Observational, redo ARR (all previous cardiac/ao surgery)11110055100Em/U: 2212.672519286
      Leontyev
      • Leontyev S.
      • Borger M.A.
      • Modi P.
      • Lehmann S.
      • Seeburger J.
      • Walther T.
      • et al.
      Redo aortic valve surgery: influence of prosthetic valve endocarditis on outcomes.
      Retrospective, redo AVR with or without root replacement85 vs 694558 ± 1342100El: 37

      U: 41

      Em: 21
      IE: 27

      A-diss: 2.6
      ca. 5.4 both groups668-y: 68878-y: 82
      Jassar
      • Jassar A.S.
      • Bavaria J.E.
      • Szeto W.Y.
      • Moeller P.J.
      • Maniaci J.
      • Milewski R.K.
      • et al.
      Graft selection for aortic root replacement in complex active endocarditis: does it matter?.
      Retrospective, ARR for endocarditis, compare bio, mech, and homograft13410058 ± 15591269U/Em: 72Root abscess: 82

      PVE: 67
      2259
      Sabik
      • Sabik J.F.
      • Lytle B.W.
      • Blackstone E.H.
      • Marullo A.G.
      • Pettersson G.B.
      • Cosgrove D.M.
      Aortic root replacement with cryopreserved allograft for prosthetic valve endocarditis.
      Retrospective, all homograft replacements because of prosthetic endocarditis (Cleveland clinic)10310057 ± 15100Root abscess: 783.97356
      Musci
      • Musci M.
      • Weng Y.
      • Hubler M.
      • Chavez T.
      • Qedra N.
      • Kosky S.
      • et al.
      Predictors of early mortality in patients with active infective native or prosthetic aortic root endocarditis undergoing homograft aortic root replacement.
      Observational single-center, homograft ARR for native valve endocarditis vs PVE99 vs 12210050 vs 60El: 6 vs 9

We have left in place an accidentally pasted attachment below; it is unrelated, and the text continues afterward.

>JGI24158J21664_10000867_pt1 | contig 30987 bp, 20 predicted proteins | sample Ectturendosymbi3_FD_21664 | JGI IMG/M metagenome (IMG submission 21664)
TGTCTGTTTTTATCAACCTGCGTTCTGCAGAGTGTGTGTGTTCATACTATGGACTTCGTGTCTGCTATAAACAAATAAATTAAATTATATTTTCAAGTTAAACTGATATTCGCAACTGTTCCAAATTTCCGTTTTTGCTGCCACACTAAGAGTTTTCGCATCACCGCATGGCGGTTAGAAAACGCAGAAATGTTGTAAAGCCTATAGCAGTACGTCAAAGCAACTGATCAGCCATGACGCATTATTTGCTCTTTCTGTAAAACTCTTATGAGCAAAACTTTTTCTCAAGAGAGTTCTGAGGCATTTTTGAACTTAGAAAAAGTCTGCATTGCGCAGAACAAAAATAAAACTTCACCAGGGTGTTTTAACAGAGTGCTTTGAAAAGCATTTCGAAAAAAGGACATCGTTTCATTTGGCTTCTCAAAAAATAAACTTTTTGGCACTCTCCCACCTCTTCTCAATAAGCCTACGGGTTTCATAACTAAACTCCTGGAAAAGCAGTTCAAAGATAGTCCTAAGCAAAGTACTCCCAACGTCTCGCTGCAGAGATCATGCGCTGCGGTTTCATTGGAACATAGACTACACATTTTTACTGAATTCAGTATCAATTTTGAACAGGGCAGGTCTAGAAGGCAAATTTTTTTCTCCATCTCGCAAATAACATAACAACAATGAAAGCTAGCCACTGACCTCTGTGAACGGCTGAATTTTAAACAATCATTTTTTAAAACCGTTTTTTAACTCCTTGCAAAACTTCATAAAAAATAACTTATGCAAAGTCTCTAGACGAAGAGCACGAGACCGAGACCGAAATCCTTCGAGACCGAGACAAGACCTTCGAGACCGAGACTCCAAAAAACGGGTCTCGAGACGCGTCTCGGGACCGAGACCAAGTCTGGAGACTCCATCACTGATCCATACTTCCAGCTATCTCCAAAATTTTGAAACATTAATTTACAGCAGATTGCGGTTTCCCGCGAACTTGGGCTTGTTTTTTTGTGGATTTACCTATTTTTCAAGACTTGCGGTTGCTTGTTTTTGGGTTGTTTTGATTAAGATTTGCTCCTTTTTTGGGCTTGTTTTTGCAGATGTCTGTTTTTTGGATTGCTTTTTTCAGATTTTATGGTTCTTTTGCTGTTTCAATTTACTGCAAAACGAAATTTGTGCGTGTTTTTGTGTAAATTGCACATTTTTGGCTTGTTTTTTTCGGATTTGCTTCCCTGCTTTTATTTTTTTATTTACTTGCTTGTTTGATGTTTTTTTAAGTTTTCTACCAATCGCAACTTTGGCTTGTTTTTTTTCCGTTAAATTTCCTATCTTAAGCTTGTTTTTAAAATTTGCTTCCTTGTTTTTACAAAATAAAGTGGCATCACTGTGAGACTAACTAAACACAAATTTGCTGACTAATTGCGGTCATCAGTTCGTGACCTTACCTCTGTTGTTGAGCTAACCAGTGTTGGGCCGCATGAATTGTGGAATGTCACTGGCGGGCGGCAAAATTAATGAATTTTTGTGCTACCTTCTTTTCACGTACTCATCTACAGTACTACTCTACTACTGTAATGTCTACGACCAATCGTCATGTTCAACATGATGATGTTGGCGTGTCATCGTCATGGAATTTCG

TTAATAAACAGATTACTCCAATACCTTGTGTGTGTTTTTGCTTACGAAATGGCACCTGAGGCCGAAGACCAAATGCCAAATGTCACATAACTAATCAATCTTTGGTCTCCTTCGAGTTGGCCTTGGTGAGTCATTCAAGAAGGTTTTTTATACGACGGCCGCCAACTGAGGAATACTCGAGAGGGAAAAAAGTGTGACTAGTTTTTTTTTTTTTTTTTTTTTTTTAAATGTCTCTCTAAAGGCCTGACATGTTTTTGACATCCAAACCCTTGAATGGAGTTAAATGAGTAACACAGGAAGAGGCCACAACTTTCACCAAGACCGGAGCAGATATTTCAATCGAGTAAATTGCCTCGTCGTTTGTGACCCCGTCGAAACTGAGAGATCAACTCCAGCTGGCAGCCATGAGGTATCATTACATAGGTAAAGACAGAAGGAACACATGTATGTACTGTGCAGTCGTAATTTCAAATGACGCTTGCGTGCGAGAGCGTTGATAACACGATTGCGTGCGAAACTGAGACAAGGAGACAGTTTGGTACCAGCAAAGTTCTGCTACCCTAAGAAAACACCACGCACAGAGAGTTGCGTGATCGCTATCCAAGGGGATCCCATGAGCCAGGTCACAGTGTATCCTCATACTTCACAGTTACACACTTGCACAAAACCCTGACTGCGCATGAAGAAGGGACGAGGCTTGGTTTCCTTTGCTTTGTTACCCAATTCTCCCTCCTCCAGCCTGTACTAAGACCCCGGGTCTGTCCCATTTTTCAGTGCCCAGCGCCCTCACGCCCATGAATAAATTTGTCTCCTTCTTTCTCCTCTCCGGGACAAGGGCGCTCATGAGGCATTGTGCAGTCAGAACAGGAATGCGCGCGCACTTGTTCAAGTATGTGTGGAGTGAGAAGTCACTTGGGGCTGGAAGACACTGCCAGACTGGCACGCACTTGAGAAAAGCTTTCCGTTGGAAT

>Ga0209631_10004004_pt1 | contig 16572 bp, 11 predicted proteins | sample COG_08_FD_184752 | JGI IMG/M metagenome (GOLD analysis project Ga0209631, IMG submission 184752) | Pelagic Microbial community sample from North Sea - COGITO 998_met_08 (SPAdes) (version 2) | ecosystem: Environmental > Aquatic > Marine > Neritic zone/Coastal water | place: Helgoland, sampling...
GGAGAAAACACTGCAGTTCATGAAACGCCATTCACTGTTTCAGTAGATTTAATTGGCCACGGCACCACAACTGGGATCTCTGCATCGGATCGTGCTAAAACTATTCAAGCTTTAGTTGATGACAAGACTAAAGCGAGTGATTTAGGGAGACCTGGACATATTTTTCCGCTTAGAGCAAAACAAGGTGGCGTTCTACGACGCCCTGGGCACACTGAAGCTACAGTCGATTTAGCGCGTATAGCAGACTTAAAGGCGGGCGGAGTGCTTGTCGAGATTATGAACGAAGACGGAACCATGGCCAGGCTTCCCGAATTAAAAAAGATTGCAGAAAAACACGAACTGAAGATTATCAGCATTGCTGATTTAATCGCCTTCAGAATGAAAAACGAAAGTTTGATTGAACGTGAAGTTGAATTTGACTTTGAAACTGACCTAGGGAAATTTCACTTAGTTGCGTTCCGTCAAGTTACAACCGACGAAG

U: 70 vs 75

      Em: 24 vs 16
      Root abscess: 78 vs 9216.2 vs 25.467 vs 4847 vs 35
      Schneider
      • Schneider A.W.
      • Hazekamp M.G.
      • Versteegh M.I.
      • Bruggemans E.F.
      • Holman E.R.
      • Klautz R.J.
      • et al.
      Stentless bioprostheses: a versatile and durable solution in extensive aortic valve endocarditis.
      Retrospective, full root Freestyle for endocarditis with extensive root involvement5410061 ± 131863NAPVE 541170 (CI, 52-82)
      Leshnower
      • Leshnower B.G.
      • Chen E.P.
      When and how to replace the aortic root in type A aortic dissection.
      Review of A-diss with dissection of the root12.3-288565
      Di Eusanio
      • Di Eusanio M.
      • Trimarchi S.
      • Peterson M.D.
      • Myrmel T.
      • Hughes G.C.
      • Korach A.
      • et al.
      Root replacement surgery versus more conservative management during type A acute aortic dissection repair.
      Retrospective registry study (IRAD), comparing CRR vs ARR for A diss69910057 ± 1533 Shock14Mix VSRR/ARR21.33-y:92
      For hospital survivors.
      3-y: 99